Eyes Without A Faceearliest post first | most recent post first
Orin has a tremendous rage. We'd never seen that in him before. He was always such a good boy, never had tantrums at home. But here he gutted most of a building... with some kind of shockwave.
Equally alarming was discovering that all the tiny vehicles in this scientific toy museum were manned! As we were digging ourselves out of the rubble, we discovered the crew to the steamship we took shelter behind. They're a crew like any other, but have had long experience in this land of giants.
It turns out each of these specimens--the steamship, the jet, the limo, the biplane, the UFO, and we keep digging out more--were once Orin's toys. Each crewmember of every vehicle told us the same story, of being lost and finding themselves in the park and being taken home by Orin. Most had handled it the same way we had, by making allies with Orin and getting the lay of the land before they made their next move. But in every case, they were taken from Orin by this shadowy group and placed in this warehouse lab. Initially they enticed him with treats or toys of tremendous interest, but lately he'd been becoming more recalcitrant. Apparently he had had enough.
So, not only does Orin possess tremendous destructive ability, he also seems to have a knack for attracting artifacts in the form of real vehicles from other dimensions that have a natively smaller physical structure. Go figure.
We've lead the motley crew of surviving toys out of the building's wreckage and to an abandoned shed nearby. Now we're leading the biplane and the lear jet on a mission to find out what happened to Orin. We sure do hope that little tyke's OK.
After having to wind up the spring-powered engine a few times, we finally spotted the black van. It was parked in front of an abandoned-looking warehouse in the industrial district, and we were able to slip in through a window open just a crack. The building seemed dark, but as we explored deeper into the maze of hallways and rooms we found signs of habitation. It was a room lined with shelves of specimens in jars, each one gently lit with its own tiny spotlight. But these weren't butterflies or orchids on display. There was a tiny school bus, like a child's toy car. And a miniature RV, a very small biplane, a tiny 747, a little UFO... It was like someone's prize toys on display in a dark room with perfect lighting. But the detail on each one was far too complete to be mere toys. These specimens were just like us--real, full-size vehicles from worlds far smaller than this one. It was a collection.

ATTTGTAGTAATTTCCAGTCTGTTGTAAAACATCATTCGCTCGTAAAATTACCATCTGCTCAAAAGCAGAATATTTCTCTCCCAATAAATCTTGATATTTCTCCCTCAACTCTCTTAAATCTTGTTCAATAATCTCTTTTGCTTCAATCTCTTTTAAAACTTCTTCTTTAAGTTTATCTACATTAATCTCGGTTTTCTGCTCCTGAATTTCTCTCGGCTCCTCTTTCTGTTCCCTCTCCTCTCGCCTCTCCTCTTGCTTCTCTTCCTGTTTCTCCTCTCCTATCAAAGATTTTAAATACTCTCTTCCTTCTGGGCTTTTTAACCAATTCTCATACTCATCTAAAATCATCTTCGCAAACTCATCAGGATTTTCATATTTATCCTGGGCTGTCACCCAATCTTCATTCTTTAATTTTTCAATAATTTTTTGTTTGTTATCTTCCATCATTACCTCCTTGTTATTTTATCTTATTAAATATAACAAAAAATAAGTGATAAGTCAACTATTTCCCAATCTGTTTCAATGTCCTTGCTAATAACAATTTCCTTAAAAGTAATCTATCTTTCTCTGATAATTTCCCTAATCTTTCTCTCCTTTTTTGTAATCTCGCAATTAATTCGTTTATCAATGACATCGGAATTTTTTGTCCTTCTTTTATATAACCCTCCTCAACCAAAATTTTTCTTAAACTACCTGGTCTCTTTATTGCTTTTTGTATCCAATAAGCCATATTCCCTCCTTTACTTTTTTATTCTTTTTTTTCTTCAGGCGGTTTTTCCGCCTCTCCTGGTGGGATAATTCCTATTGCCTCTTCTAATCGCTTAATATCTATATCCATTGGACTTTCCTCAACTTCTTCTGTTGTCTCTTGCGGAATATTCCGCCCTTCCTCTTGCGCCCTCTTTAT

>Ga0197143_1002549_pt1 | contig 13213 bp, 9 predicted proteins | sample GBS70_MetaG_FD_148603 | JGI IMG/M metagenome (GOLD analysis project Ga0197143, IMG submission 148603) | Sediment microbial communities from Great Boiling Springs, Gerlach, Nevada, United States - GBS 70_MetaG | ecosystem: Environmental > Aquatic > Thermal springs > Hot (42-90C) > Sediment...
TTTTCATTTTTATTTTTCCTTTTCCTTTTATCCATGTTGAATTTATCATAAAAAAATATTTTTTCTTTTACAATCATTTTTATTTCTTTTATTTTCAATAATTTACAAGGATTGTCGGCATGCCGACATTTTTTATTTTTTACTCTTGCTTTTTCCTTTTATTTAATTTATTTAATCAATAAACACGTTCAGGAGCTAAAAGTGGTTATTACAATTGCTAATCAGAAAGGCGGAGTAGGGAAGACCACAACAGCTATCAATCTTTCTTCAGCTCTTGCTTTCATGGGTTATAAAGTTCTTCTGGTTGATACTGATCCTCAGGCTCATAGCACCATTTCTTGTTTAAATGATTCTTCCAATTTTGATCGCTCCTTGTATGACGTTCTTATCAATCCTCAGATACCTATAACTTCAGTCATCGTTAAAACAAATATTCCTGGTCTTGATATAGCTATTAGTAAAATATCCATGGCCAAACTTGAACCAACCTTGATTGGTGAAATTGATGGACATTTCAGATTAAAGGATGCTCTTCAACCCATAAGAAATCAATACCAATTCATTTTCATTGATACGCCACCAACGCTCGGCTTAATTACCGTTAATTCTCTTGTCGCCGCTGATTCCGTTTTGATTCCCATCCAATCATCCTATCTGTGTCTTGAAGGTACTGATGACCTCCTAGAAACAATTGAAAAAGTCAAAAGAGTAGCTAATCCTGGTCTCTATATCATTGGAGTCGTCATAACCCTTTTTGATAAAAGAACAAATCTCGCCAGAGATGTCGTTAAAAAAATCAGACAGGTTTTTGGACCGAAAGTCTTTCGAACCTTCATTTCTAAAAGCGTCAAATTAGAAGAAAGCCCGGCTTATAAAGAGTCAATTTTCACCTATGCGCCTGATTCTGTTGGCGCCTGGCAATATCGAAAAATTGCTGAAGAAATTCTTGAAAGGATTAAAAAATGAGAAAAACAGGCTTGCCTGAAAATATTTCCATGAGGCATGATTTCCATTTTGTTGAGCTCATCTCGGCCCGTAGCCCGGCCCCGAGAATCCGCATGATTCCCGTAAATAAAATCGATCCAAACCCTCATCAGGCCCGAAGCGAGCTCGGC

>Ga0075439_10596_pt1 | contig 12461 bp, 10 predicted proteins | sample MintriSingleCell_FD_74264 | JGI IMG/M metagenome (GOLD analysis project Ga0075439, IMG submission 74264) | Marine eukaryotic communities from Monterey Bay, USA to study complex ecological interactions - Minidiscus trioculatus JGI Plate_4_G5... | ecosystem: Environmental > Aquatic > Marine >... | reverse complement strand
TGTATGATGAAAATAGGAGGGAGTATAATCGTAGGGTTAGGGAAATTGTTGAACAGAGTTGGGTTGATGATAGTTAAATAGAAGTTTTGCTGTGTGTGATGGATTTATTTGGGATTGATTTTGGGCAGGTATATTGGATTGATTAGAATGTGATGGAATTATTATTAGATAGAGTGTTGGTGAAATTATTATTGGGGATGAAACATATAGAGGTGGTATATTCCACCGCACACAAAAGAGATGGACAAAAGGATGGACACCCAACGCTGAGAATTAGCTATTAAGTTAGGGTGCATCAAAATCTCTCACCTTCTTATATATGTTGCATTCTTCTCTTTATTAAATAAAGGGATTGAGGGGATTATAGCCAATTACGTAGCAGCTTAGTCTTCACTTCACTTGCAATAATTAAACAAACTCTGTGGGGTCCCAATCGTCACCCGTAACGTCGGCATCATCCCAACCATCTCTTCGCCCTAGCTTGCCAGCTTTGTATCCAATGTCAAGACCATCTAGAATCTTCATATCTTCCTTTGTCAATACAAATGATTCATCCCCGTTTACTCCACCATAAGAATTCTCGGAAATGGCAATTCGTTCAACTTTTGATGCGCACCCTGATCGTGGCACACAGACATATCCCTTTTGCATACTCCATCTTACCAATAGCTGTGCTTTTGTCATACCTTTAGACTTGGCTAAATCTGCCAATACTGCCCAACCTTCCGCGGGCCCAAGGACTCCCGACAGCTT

"Noooooo! I wanna go home NOWWWWWWWW!"
It was Orin. We took shelter behind the mini steamship just before the walls exploded.
Orin is on his bike, pedaling down the sidewalk. We're pacing him at an altitude just over the roofs and the telephone lines. It's a little disorienting, given the fact that we're only about 3 1/2 inches long relative to this environment, so things are at once both closer and farther away than they appear. Still, we can keep him in sight with far less moving around than if we were buzzing right behind him.
Or so we thought. We'd gone slightly ahead, keeping an eye out for mad dogs and bullies, but when we pulled the ship around he was gone. Worse, we spotted his bike, laying by itself in someone's yard, front wheel still spinning, and a black van driving off in the opposite direction. Though we had no direct obligation, we couldn't but feel responsible for the little tyke, and this appeared to be some pretty serious stuff. The van wasn't exactly speeding away, and with the wind at our backs and the propellers on full we were able to just keep it in sight--till it made its way into the dark industrial side of town.
With the Eyes Without A Face as his personal wrist-mounted drone, Orin has become the envy of all his friends.
We were able to remove the motor from a broken bath toy and install it as the engine on the ship (though it takes three crew members to wind it up, it still beats those damn sails). We've convinced Orin to wear a terrycloth wristband (which we found at the bottom of his toy chest) and are able to connect to it securely using the ship's docking clamps. This arrangement keeps Orin's direct handling of us to a minimum, which is important due to his enormous size and our relatively delicate construction.
We've decided (as a crew) to remain with Orin for the time being. It's excellent cover, and running "missions" around his back yard or the park allows us to explore this Land of Giants without directly exposing ourselves as alien visitors. If we were apprehended by a grown up, we'd undoubtedly be shut up in some laboratory (or worse!). As it is, Orin doesn't let anyone touch us, and even got into a scrap over us at the park with some over-zealous chums. We circled the altercation, and even got to try out the new needle launchers the Captain had installed.
The nature of the Colossal Mega-Monuments should have been obvious. The moment that we saw the human figure coming over the horizon, we were immediately shocked into the reality the terribly inverted world we were in. A young boy, perhaps 9 or 10 years old, in a rugby shirt and shorts and tall socks, bounded across the landscape. In some ways, the most natural of scenes. But as he drew closer and his size became evident, it was terrifying.
Truly, THIS was the Colossus.
We barely caught the wind in time to make clear of what we now knew to be an enormous ball, just before the child kicked it over the eastern horizon.